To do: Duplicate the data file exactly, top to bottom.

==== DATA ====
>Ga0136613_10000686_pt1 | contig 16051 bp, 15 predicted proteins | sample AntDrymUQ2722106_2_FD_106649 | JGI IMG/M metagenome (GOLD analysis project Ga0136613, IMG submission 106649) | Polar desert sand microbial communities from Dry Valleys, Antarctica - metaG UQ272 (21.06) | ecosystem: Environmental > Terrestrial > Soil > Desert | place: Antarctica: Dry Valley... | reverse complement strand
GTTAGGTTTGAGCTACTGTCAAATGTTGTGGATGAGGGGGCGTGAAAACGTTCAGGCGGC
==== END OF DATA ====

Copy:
>Ga0136613_10000686_pt1 | contig 16051 bp, 15 predicted proteins | sample AntDrymUQ2722106_2_FD_106649 | JGI IMG/M metagenome (GOLD analysis project Ga0136613, IMG submission 106649) | Polar desert sand microbial communities from Dry Valleys, Antarctica - metaG UQ272 (21.06) | ecosystem: Environmental > Terrestrial > Soil > Desert | place: Antarctica: Dry Valley... | reverse complement strand
GTTAGGTTTGAGCTACTGTCAAATGTTGTGGATGAGGGGGCGTGAAAACGTTCAGGCGGC